|Date of Birth
|Place of Birth
||Epsom, Surrey, England, UK
Petula Clark is an English singer, actress, and composer whose career has spanned seven decades. Clark's professional career began as an entertainer on BBC Radio during World War II. During the 1950s she started recording in French and having international success in both French and English, with such songs as "The Little Shoemaker", "Baby Lover", "With All My Heart" and "Prends Mon Coeur". During the 1960s she became known globally for her popular upbeat hits, including "Downtown", "I Know a Place", "My Love", "Colour My World", "A Sign of the Times", and "Don't Sleep in the Subway". She has sold in excess of 68 million records throughout her career.
In October 1942, nine-year-old Clark made her radio debut while attending a BBC broadcast with her father. Attending in the hope of sending a message to an uncle stationed overseas, the broadcast was delayed by an air raid. During the bombing, the producer requested that someone perform to settle the jittery theatre audience, and she volunteered a rendering of "Mighty Lak' a Rose" to an enthusiastic response. She then repeated her performance for the broadcast audience, launching a series of some 500 appearances in programmes designed to entertain the troops. In addition to radio work, Clark frequently toured the United Kingdom with fellow child performer Julie Andrews. The "Singing Sweetheart" heard by George VI, Winston Churchill and Bernard Montgomery. Clark became known as "Britain's Shirley Temple," and she was considered a mascot by the British Army, whose troops plastered her photos on their tanks for good luck as they advanced into battle.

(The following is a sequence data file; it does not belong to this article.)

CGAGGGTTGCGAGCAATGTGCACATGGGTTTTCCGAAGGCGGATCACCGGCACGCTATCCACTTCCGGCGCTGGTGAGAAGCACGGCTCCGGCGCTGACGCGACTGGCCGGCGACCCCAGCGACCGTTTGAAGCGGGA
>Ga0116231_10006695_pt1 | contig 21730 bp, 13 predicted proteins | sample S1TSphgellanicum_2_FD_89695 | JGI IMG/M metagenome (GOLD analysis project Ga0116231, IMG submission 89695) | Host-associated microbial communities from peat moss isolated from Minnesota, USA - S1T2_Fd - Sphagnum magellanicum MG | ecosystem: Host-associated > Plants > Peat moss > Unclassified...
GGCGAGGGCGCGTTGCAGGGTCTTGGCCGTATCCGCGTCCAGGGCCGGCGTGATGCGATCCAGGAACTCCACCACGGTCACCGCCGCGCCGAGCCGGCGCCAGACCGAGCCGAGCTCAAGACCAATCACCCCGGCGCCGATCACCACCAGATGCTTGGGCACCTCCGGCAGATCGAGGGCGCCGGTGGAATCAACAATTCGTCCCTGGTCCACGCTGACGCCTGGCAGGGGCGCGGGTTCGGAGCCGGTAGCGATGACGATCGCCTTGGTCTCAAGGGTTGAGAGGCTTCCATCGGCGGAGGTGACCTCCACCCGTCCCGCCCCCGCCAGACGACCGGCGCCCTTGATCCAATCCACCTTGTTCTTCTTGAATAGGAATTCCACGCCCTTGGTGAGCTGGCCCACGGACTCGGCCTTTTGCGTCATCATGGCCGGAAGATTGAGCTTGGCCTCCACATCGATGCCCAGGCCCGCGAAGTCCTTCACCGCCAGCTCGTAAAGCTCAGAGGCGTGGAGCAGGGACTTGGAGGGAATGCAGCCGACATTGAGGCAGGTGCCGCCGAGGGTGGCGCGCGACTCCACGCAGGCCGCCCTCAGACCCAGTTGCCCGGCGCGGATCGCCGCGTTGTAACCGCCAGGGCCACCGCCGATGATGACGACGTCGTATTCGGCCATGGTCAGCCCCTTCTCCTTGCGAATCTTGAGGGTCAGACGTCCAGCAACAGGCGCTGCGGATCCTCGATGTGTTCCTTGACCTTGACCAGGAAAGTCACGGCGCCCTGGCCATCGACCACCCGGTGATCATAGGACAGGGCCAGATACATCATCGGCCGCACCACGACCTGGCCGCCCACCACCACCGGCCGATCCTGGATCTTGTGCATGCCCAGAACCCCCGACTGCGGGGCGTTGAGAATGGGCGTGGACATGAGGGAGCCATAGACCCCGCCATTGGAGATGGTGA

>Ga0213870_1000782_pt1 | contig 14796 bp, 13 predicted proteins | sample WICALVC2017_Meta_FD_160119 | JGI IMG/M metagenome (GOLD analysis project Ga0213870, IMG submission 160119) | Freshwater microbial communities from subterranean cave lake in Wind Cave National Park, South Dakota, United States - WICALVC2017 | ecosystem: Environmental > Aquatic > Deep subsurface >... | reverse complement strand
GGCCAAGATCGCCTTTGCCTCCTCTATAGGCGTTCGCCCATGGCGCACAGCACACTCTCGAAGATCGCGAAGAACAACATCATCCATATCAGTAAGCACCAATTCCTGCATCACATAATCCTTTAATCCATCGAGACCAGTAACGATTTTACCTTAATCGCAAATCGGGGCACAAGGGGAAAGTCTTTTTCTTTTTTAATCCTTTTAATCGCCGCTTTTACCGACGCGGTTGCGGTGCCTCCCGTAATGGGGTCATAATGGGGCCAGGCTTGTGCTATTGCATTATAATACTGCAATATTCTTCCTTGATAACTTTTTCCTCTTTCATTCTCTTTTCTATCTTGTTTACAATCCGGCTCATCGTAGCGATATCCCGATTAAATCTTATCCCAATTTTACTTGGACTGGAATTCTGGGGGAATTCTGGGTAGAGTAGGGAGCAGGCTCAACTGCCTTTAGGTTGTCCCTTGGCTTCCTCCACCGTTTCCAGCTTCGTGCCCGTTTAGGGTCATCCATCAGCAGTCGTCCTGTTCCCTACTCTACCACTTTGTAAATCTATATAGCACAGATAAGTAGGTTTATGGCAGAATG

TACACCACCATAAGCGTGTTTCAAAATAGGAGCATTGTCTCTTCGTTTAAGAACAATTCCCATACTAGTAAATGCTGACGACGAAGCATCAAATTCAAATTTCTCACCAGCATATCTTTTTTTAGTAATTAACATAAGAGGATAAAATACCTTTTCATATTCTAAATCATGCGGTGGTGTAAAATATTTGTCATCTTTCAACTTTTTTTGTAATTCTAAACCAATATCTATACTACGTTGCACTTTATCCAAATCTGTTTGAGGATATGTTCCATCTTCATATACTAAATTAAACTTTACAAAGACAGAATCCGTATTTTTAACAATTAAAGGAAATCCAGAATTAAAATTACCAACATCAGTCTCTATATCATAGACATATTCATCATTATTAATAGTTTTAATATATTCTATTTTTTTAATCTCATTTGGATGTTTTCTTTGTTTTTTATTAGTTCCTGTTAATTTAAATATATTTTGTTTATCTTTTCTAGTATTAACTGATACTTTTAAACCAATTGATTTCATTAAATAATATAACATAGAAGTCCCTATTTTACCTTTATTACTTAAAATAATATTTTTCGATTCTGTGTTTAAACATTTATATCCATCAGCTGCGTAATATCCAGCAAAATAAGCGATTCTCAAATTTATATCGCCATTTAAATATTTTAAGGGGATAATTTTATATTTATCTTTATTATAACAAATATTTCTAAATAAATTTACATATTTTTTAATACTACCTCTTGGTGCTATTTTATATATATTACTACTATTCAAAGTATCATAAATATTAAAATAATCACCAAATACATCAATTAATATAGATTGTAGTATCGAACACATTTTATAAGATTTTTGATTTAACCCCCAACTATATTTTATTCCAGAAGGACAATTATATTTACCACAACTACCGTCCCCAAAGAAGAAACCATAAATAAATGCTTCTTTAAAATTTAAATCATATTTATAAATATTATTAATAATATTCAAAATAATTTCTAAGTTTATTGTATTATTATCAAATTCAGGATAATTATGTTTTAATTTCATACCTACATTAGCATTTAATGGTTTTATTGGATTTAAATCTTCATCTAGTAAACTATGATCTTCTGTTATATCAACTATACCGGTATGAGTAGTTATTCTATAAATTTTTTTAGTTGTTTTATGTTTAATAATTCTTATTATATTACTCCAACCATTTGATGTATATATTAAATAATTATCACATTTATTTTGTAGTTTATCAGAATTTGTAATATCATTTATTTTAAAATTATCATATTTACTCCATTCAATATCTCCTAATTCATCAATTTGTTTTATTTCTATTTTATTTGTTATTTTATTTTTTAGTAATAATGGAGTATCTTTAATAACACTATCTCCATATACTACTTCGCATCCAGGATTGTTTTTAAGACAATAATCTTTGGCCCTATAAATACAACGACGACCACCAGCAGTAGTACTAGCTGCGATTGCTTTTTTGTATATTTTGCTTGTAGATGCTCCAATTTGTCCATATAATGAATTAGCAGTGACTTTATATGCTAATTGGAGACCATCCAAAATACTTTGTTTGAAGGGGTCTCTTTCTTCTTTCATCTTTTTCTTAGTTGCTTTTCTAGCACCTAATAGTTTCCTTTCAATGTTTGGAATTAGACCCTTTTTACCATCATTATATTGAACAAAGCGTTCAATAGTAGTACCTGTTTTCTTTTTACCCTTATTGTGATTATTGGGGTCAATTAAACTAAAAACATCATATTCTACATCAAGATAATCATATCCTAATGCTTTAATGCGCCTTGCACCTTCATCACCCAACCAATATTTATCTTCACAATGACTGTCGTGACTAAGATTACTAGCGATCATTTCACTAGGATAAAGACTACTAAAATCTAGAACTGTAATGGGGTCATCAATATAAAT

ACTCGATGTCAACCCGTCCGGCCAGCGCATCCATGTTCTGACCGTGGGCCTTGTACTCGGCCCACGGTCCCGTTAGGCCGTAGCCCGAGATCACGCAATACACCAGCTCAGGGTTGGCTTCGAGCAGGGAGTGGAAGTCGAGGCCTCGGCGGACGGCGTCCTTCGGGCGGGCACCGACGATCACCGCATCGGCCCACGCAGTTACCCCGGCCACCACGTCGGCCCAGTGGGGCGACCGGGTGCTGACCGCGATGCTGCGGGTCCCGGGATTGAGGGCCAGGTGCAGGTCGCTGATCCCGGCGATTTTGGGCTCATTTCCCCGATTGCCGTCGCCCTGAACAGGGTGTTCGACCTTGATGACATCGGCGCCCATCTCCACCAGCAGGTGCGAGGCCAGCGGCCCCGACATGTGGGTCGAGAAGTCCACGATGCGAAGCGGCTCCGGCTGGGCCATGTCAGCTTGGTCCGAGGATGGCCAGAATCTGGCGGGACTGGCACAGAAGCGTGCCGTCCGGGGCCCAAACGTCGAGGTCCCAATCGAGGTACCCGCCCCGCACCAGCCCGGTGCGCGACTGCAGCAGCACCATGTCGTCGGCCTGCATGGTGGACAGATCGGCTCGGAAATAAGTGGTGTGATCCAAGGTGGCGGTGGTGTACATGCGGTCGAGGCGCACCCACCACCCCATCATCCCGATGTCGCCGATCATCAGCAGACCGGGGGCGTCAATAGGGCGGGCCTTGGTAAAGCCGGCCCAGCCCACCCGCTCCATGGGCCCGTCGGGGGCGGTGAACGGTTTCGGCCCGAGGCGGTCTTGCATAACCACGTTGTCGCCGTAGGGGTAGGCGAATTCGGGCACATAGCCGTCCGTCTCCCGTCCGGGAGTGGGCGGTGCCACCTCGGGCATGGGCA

In 1944, while performing at London's Royal Albert Hall, Clark was discovered by film director Maurice Elvey, who cast her as precocious orphaned waif Irma in his weepy war drama Medal for the General. In quick succession, she starred in Strawberry Roan, I Know Where I'm Going!, London Town, and Here Come the Huggetts, the first in a series of Huggett Family films based on a British radio series. Although some of the films she made in the UK during the 1940s and 1950s were B-films, she worked with Anthony Newley in Vice Versa (directed by Peter Ustinov) and Alec Guinness in The Card as well as the aforementioned I Know Where I'm Going! Which is a Powell and Pressburger feature film now generally regarded as a masterpiece (Clark's part was small).